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DEKA advanced prosthetic arm gains FDA approval

VA study of robotic arm was largest of its kind to date

May 16, 2014

 The DEKA arm features six preprogrammed grips that allow users to do a variety of everyday tasks, from handling small, delicate objects to using tools.
The DEKA arm features six preprogrammed grips that allow users to do a variety of everyday tasks, from handling small, delicate objects to using tools.

The DEKA arm features six preprogrammed grips that allow users to do a variety of everyday tasks, from handling small, delicate objects to using tools.

A futuristic prosthetic arm funded by the military, developed by a private company, and rigorously tested in a four-year VA study has now been approved for the commercial market by the U.S. Food and Drug Administration.

The FDA approved the DEKA Arm System on May 9, paving the way for the device to be manufactured, marketed, and made available in the VA health system. The cost for the system is not yet known—that will depend partly on licensing and manufacturing arrangements—but VA is expected to offer it as an option for any VA-enrolled Veteran who can clinically benefit from it. The time frame for the arm to be brought to market is also unclear at this point.

The arm was developed by DEKA Integrated Solutions Corporation, based in Manchester, N.H., with $40 million in funding from the Defense Advanced Research Projects Agency (DARPA), through its Revolutionizing Prosthetics Program. The program is also funding another sophisticated arm, being worked on at the Johns Hopkins Applied Physics Laboratory. That device is still in development.

 Fred Downs Jr., a Vietnam Veteran and former chief of prosthetics and sensory aids for VA, wears the DEKA prosthetic arm as she shares a light moment with
    Col. Geoffrey Ling of the Defense Advances Research Projects Agency at VA headquarters during National VA Research Week 2012. (Photo by Emerson Sanders)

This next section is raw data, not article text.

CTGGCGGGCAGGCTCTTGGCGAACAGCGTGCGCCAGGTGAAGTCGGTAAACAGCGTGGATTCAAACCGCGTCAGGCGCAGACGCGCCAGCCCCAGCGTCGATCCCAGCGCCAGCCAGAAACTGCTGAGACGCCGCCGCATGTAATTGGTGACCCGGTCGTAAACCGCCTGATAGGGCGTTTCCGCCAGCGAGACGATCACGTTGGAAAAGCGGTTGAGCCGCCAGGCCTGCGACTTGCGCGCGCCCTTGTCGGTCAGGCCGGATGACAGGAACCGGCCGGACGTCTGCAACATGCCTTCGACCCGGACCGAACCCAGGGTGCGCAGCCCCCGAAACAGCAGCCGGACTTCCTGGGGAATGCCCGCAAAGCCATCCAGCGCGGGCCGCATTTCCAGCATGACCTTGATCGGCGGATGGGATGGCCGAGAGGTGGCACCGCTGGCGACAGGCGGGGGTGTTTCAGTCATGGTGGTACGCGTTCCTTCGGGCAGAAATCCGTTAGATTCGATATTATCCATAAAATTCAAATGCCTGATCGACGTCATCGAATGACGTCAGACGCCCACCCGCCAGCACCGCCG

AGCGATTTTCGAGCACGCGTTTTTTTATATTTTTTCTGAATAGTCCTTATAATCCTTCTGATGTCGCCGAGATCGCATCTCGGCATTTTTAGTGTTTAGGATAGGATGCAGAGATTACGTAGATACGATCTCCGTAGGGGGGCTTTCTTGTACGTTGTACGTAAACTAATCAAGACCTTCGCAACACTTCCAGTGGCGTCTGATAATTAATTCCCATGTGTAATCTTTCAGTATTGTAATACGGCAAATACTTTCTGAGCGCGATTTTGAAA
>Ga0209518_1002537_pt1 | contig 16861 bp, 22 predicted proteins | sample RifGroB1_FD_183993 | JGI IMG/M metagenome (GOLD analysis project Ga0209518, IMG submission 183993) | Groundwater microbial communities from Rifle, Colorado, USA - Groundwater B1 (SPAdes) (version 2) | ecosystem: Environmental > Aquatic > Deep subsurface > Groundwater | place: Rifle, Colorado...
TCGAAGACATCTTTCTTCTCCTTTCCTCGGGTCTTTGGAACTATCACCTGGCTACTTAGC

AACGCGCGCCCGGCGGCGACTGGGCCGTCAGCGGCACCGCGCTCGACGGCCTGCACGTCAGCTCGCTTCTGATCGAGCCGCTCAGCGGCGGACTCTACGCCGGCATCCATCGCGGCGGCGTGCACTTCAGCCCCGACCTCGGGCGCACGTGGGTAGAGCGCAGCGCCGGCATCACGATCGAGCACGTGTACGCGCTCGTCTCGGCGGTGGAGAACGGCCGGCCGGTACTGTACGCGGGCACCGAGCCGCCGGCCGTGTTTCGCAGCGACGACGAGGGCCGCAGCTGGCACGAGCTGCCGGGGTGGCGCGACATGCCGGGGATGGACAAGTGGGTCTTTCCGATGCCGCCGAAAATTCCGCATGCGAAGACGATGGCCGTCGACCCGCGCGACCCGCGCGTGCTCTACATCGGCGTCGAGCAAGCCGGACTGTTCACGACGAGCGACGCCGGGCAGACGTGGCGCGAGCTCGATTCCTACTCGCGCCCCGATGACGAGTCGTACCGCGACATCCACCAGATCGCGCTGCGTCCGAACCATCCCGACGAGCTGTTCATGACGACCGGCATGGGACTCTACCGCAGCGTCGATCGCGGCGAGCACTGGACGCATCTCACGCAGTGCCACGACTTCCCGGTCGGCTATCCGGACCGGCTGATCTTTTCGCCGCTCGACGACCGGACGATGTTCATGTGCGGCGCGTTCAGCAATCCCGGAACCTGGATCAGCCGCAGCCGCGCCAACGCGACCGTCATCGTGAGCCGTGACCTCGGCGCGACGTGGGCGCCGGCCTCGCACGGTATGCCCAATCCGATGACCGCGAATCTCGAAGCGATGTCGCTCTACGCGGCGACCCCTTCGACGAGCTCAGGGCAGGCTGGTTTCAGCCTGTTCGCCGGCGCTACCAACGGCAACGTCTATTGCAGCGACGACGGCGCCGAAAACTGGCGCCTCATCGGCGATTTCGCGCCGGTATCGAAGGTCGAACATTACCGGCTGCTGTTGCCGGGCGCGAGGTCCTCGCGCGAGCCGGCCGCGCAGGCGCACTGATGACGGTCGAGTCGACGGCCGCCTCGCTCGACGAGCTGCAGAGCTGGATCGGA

Fred Downs Jr., a Vietnam Veteran and former chief of prosthetics and sensory aids for VA, wears the DEKA prosthetic arm as she shares a light moment with Col. Geoffrey Ling of the Defense Advances Research Projects Agency at VA headquarters during National VA Research Week 2012. (Photo by Emerson Sanders)

Fred Downs Jr., a Vietnam Veteran and former chief of prosthetics and sensory aids for VA, wears the DEKA prosthetic arm as she shares a light moment with Col. Geoffrey Ling of the Defense Advances Research Projects Agency at VA headquarters during National VA Research Week 2012. (Photo by Emerson Sanders)

A leap forward from existing technology

The DEKA system is a huge leap forward in technology from existing prosthetic arms and hands. Still today, most upper-limb amputees use a hook or split-hook prosthesis that offers only limited function, or an artificial hand that looks natural on the outside but provides no finger movement or grasp. The DEKA arm offers a variety of firsts: It has multiple powered joints and degrees of freedom and can carry out several movements at the same time. It uses an array of sensors and switches and has wireless control. The wrist and fingers adjust into six different grips, enabling users to perform a range of everyday functions: picking up a grape or a glass, holding a tube of toothpaste, turning a key in a lock, using a power tool.

"Many features of this arm are unprecedented," says Dr. Linda Resnik, who led VA's study of the arm. She is with the Providence VA Medical Center and Brown University.

A more detailed discussion of the arm and its capabilities can be found in a May 2009 article in VA Research Currents.